You won’t buy or sell assets directly from these brokers. Instead, they link you with other investors or liquidity providers, like investment banks. They’re not your trading counterpart; they simply facilitate asset trades between two parties.


  • They offer direct market access, ensuring asset prices closely mirror real market values.
  • Unlike market makers, they pose no conflict of interest, as they don’t trade with you but merely facilitate trades.
  • This type of broker often offers the opportunity to trade real assets rather than derivatives
  • Often, they enable trading in real assets instead of derivatives.
  • Generally, trading without mandatory leverage is possible.
  • You should be able to transfer assets from one broker account to another one.


  • Slightly higher commissions may be charged, as this is their main income source.
  • Minimum capital requirements to access their platforms may be imposed.
  • Liquidity might not always be high due to reliance on matching buyers and sellers.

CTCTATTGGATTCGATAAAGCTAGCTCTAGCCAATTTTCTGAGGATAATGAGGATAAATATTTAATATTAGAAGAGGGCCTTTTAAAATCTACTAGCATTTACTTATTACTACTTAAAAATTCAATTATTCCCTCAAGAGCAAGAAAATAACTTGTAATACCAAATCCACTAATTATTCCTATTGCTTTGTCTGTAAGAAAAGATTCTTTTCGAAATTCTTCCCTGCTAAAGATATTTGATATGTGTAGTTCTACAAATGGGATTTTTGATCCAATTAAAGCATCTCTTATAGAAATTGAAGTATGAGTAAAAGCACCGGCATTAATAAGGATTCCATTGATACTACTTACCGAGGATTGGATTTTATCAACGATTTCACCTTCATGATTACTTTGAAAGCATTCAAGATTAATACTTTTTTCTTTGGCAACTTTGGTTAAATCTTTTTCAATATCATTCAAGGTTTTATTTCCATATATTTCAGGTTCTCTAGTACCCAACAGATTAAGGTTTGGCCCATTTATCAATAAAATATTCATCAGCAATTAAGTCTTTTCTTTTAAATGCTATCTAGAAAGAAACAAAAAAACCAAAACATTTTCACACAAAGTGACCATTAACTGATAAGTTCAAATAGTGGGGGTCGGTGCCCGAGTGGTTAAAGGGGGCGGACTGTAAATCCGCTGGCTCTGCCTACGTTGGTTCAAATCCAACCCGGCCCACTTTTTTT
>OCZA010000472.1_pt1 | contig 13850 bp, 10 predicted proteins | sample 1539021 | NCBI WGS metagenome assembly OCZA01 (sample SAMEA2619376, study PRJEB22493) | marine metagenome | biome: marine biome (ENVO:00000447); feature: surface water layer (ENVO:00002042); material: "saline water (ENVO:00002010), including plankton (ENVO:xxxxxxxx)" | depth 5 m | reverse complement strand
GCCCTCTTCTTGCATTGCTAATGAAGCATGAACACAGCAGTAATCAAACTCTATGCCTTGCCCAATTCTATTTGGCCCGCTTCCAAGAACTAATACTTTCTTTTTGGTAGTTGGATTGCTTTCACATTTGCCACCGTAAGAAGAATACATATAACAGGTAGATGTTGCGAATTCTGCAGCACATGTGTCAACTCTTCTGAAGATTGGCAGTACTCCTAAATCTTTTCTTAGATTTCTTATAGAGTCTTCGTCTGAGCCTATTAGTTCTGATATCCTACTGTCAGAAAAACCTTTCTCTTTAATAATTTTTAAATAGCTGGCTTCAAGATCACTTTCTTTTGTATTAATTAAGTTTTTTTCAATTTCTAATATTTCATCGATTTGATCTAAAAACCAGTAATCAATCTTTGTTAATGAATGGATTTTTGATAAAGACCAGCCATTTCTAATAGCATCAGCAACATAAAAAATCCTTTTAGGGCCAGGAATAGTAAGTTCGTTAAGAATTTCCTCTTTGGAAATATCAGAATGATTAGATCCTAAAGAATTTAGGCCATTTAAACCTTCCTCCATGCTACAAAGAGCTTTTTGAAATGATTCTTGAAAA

Things To Consider When Choosing A Broker

Before deciding on a trading platform, it’s essential to understand key factors.


Choosing a broker requires considering commissions and fees, which significantly impact overall returns. Here are the main types of commissions you may encounter:

  • Annual commissions: Some brokers charge an annual fee for account maintenance, although this is relatively uncommon.
  • Inactivity Commissions: Some brokers assess inactivity fees if no trades are made during a specific period, like a quarter.
  • Trading Commissions: Brokers often charge a commission for trading securities like stocks. However, some, especially market makers, don’t charge a separate commission, earning instead from the spread between bid and ask prices.
  • Foreign Exchange Commissions: Trading in currencies other than your broker account’s base currency (like buying shares in Japanese yen) may lead to foreign exchange commissions.
  • Funding Commissions: Requesting money for trading or failing to add funds to a negative account incurs a commission from the broker for the loan. Remember, these are charged daily and can accumulate significantly.


Leverage, often used by investors like day traders, amplifies trading positions beyond the funds invested with the broker.